Sound is not mentioned and since the RPi does not have a mic input, a soundcard is needed. Still I am actually getting things to work pretty well - except sound. I am using a fresh RPi3B+ with a cheap "König"-webcam and a noname USB-soundcard. The hardware works without issues when transferring the mic input through to the HDMI-output. But in the Jitsi-Meeting (web-hosted browser-meeting) the sound is noise only.

    I tried different hosting servers on the net, but that did not change the noise. I also tried the option "#config.disableAP=true" without success. Could the codec be the problem? How would I find out?
    I have no idea, what is left to try. All hints to a solution are welcome!

    Thanks in advance!


    4 years ago


    good idea and instructions - BUT: The part "how to make a power cable with switch" is not acceptable!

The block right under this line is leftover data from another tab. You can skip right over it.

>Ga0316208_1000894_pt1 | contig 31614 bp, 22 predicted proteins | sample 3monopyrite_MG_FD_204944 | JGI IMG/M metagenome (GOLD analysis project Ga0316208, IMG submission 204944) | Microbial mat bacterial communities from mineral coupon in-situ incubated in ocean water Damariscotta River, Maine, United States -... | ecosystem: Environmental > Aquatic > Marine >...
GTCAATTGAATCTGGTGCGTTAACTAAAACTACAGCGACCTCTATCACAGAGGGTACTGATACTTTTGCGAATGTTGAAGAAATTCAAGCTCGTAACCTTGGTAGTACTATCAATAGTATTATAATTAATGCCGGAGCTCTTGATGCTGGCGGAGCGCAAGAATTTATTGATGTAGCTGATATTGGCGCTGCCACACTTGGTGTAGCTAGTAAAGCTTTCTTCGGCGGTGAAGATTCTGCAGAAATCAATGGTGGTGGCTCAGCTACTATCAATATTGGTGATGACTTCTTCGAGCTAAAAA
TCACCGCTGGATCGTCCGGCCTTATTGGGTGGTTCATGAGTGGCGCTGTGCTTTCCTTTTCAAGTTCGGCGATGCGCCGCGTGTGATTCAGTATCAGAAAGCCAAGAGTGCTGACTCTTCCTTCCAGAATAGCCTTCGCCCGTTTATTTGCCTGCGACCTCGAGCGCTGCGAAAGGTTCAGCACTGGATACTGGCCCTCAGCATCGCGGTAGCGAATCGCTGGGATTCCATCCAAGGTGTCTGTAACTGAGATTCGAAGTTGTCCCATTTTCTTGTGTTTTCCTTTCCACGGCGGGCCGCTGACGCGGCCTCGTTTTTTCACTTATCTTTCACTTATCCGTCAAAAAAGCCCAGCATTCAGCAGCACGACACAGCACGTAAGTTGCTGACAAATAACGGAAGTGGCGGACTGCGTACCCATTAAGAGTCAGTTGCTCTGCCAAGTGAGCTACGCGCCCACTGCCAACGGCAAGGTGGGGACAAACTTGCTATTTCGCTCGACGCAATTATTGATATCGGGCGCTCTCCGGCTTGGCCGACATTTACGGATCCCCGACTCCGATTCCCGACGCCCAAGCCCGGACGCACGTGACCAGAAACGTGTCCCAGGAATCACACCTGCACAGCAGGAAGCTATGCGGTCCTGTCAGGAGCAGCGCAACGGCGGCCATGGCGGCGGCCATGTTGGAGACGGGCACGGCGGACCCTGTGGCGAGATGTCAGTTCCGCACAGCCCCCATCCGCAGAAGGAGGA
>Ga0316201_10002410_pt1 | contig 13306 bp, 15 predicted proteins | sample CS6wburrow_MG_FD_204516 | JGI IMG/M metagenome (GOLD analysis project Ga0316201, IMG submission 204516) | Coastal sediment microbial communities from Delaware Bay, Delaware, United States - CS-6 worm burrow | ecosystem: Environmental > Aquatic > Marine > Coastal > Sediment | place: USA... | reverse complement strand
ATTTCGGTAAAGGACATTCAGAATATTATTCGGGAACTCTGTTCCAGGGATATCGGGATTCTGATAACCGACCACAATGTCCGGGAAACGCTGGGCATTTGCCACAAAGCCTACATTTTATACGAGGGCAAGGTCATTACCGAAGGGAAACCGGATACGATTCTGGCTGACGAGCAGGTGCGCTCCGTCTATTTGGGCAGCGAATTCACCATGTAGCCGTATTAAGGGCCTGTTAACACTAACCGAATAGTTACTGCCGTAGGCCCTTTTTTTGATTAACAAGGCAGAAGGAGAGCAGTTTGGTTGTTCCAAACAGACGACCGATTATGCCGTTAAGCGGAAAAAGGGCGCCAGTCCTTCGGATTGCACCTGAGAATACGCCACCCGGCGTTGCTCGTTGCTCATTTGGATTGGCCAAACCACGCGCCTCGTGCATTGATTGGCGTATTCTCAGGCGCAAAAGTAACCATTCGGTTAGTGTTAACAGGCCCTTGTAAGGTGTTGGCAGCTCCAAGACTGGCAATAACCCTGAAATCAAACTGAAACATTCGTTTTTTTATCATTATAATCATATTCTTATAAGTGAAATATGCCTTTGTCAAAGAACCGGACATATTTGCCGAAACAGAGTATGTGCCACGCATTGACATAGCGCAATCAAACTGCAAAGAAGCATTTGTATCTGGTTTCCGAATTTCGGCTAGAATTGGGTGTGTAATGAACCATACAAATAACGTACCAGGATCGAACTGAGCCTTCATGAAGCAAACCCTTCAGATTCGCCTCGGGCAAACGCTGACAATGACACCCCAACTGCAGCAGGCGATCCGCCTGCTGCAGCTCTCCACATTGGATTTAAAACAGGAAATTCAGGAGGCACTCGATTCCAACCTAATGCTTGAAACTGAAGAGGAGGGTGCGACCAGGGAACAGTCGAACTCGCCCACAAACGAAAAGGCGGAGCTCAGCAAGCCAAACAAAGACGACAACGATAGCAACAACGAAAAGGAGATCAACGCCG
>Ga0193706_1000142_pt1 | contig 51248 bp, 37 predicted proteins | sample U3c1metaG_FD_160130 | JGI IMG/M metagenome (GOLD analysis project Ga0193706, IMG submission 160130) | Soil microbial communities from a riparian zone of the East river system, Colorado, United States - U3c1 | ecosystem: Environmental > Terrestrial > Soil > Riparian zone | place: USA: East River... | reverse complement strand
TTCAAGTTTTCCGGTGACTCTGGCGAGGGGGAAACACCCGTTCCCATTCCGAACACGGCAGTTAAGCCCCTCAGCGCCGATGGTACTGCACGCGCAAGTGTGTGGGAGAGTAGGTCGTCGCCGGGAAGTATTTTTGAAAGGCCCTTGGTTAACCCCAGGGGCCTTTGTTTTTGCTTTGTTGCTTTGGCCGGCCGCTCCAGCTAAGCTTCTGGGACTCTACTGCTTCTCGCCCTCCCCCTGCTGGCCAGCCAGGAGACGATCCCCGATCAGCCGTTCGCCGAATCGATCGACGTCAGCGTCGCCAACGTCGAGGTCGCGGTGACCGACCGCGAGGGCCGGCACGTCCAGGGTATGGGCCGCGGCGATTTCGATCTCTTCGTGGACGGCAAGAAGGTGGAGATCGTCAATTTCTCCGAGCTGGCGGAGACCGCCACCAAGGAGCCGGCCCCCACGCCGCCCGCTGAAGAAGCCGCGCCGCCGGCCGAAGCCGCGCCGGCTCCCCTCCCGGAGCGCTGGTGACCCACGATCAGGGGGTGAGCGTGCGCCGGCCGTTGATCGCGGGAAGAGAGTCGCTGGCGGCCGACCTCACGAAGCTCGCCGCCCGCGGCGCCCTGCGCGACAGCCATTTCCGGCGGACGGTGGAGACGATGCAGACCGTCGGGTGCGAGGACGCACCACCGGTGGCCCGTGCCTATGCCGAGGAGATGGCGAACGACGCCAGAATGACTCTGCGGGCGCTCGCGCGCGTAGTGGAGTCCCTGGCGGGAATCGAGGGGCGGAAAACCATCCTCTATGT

1. You are only allowed to do this if you have a qualification for that!

    I see practical errors in the pictures, for example the single wires
    are much to tight from cable to terminals and no ferrule is used.

    Very dangerous and forbidden: You connected a male connector without
    Protective Contact to a female connector with Protective Contact. If
    somebody is using a device with Protective Contacts on this cord he
    won't be protected in case of a fault! Even if it is "just for the Pi" - I bet some day the cable is used for something else....

    Please do not
    post such things, because a) they are wrong and b) even if they were
    right most people are not qualified for making things like this. Please
    delete all information regarding this from the instructions.